« PreviousContinue »
they would be almost as new to begin as at first.—But, if this must be expected, even where the operator seriously wishes to do his best, what may we expect will be the case, if he is altogether indifferent about succeeding in these attempts, or even wishes secretly that they may not turn out to advantage, but that the implements will be allowed to go out of order, and the field be laboured in such an imperfect manner as greatly to damage the crop,—make the field suddenly run wild, and thus essentially hurt the interest of his employer? But, if the master, instead of this attempt, had taken care to direct the proper method of labouring it with his ordinary implements, the servant would exert himself to the utmost of his power to perform the work with accuracy 1—would consider himself in some measure as a party interested in the success of the crop, and use '«very effort that he could to insure success. rr-Anxious about this, and emulous to excel,
he he weighs with attention every hint that is. suggested by the judicious master, and marks; the result of every trial of his own; so as in time to be capable of perceiving the effects of many nice peculiarities of practice that could never have occurred to the most acute speculative observer. In jhU manner, the farmer reaps a full instead of a scanty crop —and is saved from an enormous expenee to carpenters and smiths; which, a6 the judicious Mr Liste justly observes, too often prove the ruin of young and sanguine improvers.
The advice that is offered above, is so contrary to the usual practice of gentlemen im* provers, and so inconsistent with the ideas that naturally present themselves to specular tive farmers, that I am well aware of the bad reception it will meet with from many of these.—I perceive the innumerable arguments that present themselves to their imagination against what is here said :—I foresee the merriment that it will excite,—the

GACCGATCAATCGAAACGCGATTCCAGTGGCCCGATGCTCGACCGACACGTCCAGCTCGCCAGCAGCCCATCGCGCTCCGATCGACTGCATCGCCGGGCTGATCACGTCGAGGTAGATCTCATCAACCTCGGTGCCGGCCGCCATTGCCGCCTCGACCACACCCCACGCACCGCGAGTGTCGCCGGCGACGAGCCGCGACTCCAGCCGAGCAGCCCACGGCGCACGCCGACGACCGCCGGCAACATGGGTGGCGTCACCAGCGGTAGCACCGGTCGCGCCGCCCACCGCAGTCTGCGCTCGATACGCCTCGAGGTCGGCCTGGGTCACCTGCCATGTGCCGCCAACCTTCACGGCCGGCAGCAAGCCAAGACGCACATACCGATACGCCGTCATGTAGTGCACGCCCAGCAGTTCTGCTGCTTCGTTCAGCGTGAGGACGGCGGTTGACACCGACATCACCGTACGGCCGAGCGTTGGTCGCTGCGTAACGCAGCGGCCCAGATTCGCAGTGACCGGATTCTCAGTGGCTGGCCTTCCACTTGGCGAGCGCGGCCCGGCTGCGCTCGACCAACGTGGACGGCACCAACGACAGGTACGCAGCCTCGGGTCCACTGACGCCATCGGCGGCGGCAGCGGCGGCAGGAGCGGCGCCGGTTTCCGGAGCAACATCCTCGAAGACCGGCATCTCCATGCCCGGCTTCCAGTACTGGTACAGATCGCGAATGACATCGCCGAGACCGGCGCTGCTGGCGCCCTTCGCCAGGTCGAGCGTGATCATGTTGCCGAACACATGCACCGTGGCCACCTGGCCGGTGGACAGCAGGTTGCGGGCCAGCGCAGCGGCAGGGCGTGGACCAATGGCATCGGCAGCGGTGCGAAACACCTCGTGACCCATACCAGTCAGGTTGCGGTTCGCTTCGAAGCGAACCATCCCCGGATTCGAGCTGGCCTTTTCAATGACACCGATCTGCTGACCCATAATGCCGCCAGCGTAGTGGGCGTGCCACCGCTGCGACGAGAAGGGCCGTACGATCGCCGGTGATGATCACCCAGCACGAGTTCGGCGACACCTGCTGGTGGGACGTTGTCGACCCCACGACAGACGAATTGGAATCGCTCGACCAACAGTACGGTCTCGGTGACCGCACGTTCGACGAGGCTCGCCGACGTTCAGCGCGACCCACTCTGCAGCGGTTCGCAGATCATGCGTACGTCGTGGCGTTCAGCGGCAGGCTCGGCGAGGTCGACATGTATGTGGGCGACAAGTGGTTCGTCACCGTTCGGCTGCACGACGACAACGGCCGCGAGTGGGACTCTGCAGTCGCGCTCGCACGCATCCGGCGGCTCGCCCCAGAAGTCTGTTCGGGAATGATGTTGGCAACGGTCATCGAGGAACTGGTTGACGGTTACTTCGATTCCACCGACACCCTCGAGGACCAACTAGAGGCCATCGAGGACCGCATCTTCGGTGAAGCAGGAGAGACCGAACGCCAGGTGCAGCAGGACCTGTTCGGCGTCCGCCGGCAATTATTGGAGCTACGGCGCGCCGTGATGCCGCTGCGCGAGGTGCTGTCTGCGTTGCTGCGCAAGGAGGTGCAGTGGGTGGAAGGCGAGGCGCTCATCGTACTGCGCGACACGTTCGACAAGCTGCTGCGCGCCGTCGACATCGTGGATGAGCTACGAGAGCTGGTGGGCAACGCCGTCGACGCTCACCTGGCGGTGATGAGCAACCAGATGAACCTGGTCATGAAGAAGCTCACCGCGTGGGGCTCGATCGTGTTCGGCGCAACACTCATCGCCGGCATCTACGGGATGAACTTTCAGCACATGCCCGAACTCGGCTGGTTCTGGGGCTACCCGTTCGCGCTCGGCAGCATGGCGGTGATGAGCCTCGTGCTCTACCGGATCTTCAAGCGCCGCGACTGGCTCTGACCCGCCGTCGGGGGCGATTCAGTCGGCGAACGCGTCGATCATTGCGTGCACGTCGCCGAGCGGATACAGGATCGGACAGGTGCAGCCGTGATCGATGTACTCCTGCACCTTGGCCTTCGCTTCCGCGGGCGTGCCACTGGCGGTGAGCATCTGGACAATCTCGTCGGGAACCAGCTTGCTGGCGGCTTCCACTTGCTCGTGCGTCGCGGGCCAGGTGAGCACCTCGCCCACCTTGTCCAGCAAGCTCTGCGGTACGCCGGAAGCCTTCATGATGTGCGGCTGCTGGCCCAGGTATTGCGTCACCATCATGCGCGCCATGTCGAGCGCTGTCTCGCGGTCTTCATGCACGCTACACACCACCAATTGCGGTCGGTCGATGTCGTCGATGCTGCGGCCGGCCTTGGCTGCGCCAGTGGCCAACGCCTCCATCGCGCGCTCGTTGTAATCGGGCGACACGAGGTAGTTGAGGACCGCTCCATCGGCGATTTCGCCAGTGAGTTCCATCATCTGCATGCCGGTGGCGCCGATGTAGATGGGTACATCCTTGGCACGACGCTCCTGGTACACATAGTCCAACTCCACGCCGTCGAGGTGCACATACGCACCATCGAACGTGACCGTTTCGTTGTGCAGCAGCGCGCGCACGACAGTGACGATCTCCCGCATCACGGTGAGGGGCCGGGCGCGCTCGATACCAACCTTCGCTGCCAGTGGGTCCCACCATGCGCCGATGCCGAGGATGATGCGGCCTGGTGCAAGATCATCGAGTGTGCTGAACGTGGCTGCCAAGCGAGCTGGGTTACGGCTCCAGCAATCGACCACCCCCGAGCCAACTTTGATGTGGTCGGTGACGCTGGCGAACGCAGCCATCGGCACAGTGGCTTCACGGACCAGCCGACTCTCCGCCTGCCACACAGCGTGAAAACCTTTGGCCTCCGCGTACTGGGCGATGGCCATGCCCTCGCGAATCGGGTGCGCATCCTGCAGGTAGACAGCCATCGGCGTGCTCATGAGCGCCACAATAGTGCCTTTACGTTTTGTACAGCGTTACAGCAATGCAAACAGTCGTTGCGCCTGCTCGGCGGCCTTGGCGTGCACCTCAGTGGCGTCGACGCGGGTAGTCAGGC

S , ....
raillery that it will produce, and the many witty things that will be laid against the man who dares to advance such an absurd opinion, as that a worse practice flioukj, in any cafe, be preferred to qne that is acknowledged to be better. But, without detaining the fen-r sible reader with answers to these obvious objections, I shall content myself with simply desiring the young improver to look around him J and remark the success of those impror yerB who have adopted the one or the other of these modes of practice, and leave him*self to draw the inference that this will fug* gest. And, if this has the effect to make him remark circumstances with attention, he will not be long of discovering reasons abundandy cogent for confirming him in the opinion that he must adopt,tt
Let it not, however, be understood, as if I meant to dissuade the improving farmer from adopting any other implements of husbw>dry or modes of culture, than those that have
been been usually practised in that part of the country where his farm maybe situated; for, if these are imperfect, he does well to introduce others of a better sort that may be well fitted to the nature of his soil, and the situation of his fields. But, before he attempts this-, let him weigh all matters with a cautious circumspection; and what he has once adopted with judgment, let him adhere to with unremitting perseverance; and success will in the end crown his endeavours. Or if, in process of time, he so far meliorate his soil, as to render his whole farm capable of a more perfect degree of culture than it could formerly admit of, let him, when all circumstances are ready for the change, boldly lay aside his former implements and mode of culture, and at once adopt another that he knows to be better adapted to the circumstances of his farm.—Or, if his farm is extensive, and will admit of two distinct set of labourers, he may make each of these
follow follow a different mode of culture adapted to the state of the fields they are to manage: But, in no case ought he to allow the same labourers to work with different implements, if it can possibly be avoided.—Almost the utmost latitude that prudence can admit of in this respect, is a greater or lesser degree of weight and strength in different implements, of the same construction, adapted to the different degrees of ruggedness in the different fields;—and where there is any considerable difference in the tilth of different fields, this ought always to be practised.